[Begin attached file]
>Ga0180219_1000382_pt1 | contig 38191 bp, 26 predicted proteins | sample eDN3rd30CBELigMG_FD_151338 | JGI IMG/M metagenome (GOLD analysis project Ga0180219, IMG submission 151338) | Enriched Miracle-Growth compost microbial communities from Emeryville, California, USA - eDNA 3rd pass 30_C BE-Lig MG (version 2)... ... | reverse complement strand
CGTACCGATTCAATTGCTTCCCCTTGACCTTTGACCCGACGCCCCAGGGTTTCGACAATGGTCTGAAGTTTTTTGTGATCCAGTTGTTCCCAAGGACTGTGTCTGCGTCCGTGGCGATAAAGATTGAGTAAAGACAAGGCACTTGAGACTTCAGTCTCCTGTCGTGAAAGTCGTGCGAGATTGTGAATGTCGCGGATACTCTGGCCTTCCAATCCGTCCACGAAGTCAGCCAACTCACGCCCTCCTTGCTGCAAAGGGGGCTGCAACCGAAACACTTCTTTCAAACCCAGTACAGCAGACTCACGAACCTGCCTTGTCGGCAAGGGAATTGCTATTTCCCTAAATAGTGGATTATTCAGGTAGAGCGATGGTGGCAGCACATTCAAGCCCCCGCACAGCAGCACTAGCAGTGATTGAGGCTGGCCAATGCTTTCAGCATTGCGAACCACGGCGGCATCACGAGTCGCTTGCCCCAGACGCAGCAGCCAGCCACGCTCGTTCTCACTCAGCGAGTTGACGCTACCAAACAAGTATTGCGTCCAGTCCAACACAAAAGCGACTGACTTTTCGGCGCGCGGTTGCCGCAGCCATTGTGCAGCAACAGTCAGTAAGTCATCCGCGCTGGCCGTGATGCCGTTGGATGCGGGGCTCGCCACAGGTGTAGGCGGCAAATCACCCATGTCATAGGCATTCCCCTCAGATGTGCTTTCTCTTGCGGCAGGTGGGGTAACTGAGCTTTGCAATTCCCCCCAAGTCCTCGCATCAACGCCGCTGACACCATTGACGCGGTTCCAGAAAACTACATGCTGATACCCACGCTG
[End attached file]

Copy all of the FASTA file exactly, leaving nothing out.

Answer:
>Ga0180219_1000382_pt1 | contig 38191 bp, 26 predicted proteins | sample eDN3rd30CBELigMG_FD_151338 | JGI IMG/M metagenome (GOLD analysis project Ga0180219, IMG submission 151338) | Enriched Miracle-Growth compost microbial communities from Emeryville, California, USA - eDNA 3rd pass 30_C BE-Lig MG (version 2)... ... | reverse complement strand
CGTACCGATTCAATTGCTTCCCCTTGACCTTTGACCCGACGCCCCAGGGTTTCGACAATGGTCTGAAGTTTTTTGTGATCCAGTTGTTCCCAAGGACTGTGTCTGCGTCCGTGGCGATAAAGATTGAGTAAAGACAAGGCACTTGAGACTTCAGTCTCCTGTCGTGAAAGTCGTGCGAGATTGTGAATGTCGCGGATACTCTGGCCTTCCAATCCGTCCACGAAGTCAGCCAACTCACGCCCTCCTTGCTGCAAAGGGGGCTGCAACCGAAACACTTCTTTCAAACCCAGTACAGCAGACTCACGAACCTGCCTTGTCGGCAAGGGAATTGCTATTTCCCTAAATAGTGGATTATTCAGGTAGAGCGATGGTGGCAGCACATTCAAGCCCCCGCACAGCAGCACTAGCAGTGATTGAGGCTGGCCAATGCTTTCAGCATTGCGAACCACGGCGGCATCACGAGTCGCTTGCCCCAGACGCAGCAGCCAGCCACGCTCGTTCTCACTCAGCGAGTTGACGCTACCAAACAAGTATTGCGTCCAGTCCAACACAAAAGCGACTGACTTTTCGGCGCGCGGTTGCCGCAGCCATTGTGCAGCAACAGTCAGTAAGTCATCCGCGCTGGCCGTGATGCCGTTGGATGCGGGGCTCGCCACAGGTGTAGGCGGCAAATCACCCATGTCATAGGCATTCCCCTCAGATGTGCTTTCTCTTGCGGCAGGTGGGGTAACTGAGCTTTGCAATTCCCCCCAAGTCCTCGCATCAACGCCGCTGACACCATTGACGCGGTTCCAGAAAACTACATGCTGATACCCACGCTG